Carlos Ghosn, once known as the Cost Killer, famously revived failing automotive companies. Then, in 2018, he got arrested in Tokyo.
One year later, he might as well have been nicknamed the Escape Artist, being smuggled out of the country stuffed into a music equipment case by a special forces veteran; the improbable plot actually succeeded.
Ultimately, though, the multi-millionaire is alleged to have left his bust-out accomplices high, dry and behind bars.
“Most people will not remember [Ghosn’s business skills],” Sean McLain, co-author of “Boundless,” on which the new documentary “Wanted: The Escape of Carlos Ghosn” (dropping August 25 on Apple TV+) is based, told The Post. “What they will remember is how he smuggled himself out of Japan.”
After pulling a turnaround for the French carmaker Renault and achieving the same for on-the-skids Nissan, Ghosn became a hero in Japan.
He got named one of the men with whom Japanese women would most like to have a baby. He came to look the part: losing his nerdy glasses, getting good haircuts, wearing slim fitting suits.
But, after taking a 50 percent pay cut (bringing his Nissan salary down to some $10 million), Ghosn was accused of financial improprieties.
“If the allegations against him are true, he took $50 million [from Nissan],” said McLain. “Carlos was one of the most prominent auto executives of our generation. He risked his legacy over money.”
Ghosn insisted that Nissan initiated a plot against him. Japanese authorities arrested Ghosn on November 19, 2018, at a Tokyo airport, as he attempted to enter the country.
Lebanese-born and deeply connected, Ghosn went in and out of jail twice, cumulatively spending more than $10 million to cover his bail.
Among the conditions: He was forbidden from communicating with his wife. Security guards monitored his comings and goings.
This arrangement did not fly for Ghosn. He feared a guilty verdict or years in litigation limbo.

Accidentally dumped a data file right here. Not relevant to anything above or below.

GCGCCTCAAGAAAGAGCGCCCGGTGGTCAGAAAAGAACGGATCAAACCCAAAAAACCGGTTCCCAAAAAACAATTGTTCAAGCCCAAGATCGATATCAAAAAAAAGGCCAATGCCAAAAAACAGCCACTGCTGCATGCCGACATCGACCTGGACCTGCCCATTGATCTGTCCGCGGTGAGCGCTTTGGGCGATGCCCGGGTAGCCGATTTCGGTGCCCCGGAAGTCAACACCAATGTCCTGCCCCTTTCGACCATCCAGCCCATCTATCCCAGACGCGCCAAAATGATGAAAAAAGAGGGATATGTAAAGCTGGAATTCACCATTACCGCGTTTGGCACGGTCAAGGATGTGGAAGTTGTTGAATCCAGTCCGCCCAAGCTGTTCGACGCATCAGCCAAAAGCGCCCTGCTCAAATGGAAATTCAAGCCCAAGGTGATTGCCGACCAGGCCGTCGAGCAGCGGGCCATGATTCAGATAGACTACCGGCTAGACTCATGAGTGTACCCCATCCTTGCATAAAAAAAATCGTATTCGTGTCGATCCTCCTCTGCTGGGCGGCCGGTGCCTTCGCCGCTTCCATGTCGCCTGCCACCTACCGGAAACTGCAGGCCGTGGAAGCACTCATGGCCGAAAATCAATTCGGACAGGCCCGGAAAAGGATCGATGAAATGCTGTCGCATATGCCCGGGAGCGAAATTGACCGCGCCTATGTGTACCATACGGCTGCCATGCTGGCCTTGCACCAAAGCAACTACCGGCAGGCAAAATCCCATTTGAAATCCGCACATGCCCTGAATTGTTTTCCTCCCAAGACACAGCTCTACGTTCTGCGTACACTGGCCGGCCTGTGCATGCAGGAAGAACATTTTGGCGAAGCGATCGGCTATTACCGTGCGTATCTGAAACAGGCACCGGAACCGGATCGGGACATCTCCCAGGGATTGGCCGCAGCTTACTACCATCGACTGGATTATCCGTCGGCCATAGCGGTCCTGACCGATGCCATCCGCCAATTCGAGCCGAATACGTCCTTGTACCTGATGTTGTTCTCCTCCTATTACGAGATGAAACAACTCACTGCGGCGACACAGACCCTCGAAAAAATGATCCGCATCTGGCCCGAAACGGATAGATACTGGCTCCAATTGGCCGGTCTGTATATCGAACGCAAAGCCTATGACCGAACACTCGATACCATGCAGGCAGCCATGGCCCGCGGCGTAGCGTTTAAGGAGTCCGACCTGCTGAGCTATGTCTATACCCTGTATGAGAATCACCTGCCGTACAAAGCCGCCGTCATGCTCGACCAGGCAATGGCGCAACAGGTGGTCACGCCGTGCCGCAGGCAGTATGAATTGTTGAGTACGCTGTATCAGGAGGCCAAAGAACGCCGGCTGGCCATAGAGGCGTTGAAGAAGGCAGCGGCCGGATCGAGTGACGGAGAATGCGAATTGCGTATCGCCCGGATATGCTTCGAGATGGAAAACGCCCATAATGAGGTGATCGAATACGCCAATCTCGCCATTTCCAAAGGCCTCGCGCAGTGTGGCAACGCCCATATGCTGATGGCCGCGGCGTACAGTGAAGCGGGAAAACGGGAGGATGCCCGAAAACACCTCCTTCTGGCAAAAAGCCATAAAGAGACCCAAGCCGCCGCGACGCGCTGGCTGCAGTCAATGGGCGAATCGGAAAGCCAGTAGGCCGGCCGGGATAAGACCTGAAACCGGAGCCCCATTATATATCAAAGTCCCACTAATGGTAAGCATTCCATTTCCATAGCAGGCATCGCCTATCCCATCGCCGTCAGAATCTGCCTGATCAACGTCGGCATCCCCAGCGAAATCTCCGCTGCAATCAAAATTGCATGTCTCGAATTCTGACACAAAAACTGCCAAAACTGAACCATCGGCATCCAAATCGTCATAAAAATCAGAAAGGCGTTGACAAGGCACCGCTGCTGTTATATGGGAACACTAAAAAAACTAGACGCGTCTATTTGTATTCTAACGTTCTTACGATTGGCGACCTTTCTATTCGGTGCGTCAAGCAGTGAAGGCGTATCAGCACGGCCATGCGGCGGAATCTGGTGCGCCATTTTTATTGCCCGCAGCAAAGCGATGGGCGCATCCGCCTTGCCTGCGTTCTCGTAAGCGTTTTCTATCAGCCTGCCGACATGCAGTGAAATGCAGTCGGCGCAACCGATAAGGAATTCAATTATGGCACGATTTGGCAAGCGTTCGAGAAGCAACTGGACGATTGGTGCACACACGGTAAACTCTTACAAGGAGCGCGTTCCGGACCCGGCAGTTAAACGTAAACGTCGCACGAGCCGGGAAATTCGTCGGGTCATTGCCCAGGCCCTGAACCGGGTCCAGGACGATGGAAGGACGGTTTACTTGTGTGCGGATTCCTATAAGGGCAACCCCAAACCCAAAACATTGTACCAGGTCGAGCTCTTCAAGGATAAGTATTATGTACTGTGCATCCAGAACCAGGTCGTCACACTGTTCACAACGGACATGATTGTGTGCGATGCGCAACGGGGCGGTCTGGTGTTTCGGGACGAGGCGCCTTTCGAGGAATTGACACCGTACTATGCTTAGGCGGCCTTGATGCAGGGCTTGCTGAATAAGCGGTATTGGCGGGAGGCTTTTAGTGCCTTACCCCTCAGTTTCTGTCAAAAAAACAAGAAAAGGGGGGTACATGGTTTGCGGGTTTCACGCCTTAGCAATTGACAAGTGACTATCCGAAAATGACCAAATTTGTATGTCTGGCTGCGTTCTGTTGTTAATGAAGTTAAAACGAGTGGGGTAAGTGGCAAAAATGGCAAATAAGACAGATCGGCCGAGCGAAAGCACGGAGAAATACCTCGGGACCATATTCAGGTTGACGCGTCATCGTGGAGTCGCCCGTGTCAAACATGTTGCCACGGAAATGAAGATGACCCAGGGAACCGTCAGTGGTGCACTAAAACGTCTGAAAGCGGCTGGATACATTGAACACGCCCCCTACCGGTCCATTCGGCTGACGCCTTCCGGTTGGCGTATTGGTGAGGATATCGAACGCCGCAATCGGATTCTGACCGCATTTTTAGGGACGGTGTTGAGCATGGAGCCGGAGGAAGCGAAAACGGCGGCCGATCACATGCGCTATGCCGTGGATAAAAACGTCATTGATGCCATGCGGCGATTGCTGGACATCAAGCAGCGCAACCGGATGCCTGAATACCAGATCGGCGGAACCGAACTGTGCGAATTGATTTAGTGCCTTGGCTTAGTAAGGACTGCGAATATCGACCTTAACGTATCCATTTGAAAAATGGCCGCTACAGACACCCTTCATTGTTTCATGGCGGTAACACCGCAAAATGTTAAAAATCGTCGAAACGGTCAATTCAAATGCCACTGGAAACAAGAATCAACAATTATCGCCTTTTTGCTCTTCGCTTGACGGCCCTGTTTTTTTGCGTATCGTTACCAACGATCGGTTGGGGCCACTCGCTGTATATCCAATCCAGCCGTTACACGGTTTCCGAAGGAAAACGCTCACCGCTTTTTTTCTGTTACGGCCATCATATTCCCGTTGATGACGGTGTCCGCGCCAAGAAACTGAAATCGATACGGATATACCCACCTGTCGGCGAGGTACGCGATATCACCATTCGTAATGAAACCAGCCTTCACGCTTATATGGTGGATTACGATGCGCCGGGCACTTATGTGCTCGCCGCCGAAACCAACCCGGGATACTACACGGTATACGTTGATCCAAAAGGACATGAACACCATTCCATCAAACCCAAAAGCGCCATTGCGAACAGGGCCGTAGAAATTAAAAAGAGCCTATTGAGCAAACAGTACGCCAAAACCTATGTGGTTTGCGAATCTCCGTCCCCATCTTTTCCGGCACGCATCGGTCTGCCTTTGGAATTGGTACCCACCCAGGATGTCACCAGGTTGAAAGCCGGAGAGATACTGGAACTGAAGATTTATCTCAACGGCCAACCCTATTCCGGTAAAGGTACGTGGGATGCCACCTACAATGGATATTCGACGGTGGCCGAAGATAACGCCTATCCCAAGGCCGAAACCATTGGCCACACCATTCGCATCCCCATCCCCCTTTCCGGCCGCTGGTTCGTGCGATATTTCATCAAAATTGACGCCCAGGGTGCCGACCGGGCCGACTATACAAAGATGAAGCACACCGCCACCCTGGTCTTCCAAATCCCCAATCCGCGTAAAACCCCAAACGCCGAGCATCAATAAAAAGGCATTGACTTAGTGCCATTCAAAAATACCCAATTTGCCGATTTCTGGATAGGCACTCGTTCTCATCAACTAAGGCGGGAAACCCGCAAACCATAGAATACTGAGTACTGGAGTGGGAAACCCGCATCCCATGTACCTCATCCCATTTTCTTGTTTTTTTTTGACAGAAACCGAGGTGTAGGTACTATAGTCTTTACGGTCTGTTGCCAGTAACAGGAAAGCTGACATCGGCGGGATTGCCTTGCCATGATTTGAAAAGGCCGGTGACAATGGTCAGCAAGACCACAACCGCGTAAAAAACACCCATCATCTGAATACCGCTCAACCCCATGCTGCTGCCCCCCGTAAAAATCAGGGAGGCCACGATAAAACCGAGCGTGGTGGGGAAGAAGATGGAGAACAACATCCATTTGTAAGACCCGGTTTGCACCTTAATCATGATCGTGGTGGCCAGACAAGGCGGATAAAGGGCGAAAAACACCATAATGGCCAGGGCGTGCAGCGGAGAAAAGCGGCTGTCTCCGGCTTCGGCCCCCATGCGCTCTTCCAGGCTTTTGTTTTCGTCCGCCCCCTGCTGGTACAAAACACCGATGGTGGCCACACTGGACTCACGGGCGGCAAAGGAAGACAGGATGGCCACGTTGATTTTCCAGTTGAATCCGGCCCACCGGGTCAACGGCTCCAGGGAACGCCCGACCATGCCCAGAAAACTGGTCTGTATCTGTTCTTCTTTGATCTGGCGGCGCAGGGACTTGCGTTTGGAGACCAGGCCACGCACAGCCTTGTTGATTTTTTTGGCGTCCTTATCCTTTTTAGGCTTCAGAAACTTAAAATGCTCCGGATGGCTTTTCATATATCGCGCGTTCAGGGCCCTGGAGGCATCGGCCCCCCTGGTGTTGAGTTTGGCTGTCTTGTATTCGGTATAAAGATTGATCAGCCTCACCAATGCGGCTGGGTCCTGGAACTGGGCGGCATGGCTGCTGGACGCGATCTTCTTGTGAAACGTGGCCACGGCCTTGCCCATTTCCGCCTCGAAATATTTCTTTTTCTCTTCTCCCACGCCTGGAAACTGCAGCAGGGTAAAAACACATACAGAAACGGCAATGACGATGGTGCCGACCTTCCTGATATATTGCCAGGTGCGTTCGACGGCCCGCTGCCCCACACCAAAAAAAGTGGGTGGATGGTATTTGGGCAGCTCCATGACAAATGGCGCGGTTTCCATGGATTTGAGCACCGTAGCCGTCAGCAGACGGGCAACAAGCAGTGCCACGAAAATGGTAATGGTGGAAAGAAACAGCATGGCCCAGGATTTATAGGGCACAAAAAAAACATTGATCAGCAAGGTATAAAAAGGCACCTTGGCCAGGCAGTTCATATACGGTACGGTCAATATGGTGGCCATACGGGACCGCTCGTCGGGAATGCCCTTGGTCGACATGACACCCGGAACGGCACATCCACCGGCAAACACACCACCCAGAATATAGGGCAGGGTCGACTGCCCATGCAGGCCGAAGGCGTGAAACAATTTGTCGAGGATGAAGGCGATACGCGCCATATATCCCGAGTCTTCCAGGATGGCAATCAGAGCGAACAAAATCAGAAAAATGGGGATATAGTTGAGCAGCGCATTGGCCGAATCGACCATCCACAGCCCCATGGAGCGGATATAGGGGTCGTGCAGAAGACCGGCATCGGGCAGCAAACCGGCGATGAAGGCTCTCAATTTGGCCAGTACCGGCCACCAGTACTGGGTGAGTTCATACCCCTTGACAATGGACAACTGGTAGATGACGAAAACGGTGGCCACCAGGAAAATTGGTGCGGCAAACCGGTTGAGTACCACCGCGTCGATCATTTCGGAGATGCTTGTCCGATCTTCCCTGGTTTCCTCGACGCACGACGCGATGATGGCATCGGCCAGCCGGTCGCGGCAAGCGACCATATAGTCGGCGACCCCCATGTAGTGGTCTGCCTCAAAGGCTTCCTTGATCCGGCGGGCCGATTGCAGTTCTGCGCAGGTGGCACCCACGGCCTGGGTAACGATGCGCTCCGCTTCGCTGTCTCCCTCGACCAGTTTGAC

Through family contacts, Mike Taylor, a former Green Beret turned high school football coach, was enlisted to engineer Ghosn’s escape.
“Mike is genuinely motivated by injustice,” James Jones, director of the documentary, told The Post. “He probably liked the challenge. Getting Japan’s most high-profile criminal out of the country is like climbing Mount Everest.”
Of the escape plan, Taylor said in the documentary, “I needed to find vulnerabilities. I looked at what I could use as a benefit and what could go wrong. If we were going to take him to Lebanon, there were two ways out: by land or sea. But it was December and the seas were rough.”
Air was the remaining option. “[Customs authorities] don’t check bags on the way out of Japan,” said Taylor. “They check them on the way in. That was a vulnerability we could benefit from. I would put him in a box.”
Getting Ghosn out of his surveilled home presented another problem. Cannily, Ghosn discovered that when media came around to check out his situation, minders disappeared for a few days. Prior to taking leave, he planned on calling in the media.
This was conveyed to Taylor via an untraceable burner phone purchased on the black market. Fearing that his home was bugged, Ghosn conversed in the bathroom, with a shower running and a radio blasting.
On December 29, 2019, Taylor landed in Osaka, on a flight from the US. He had custom-made musical-instrument boxes in tow.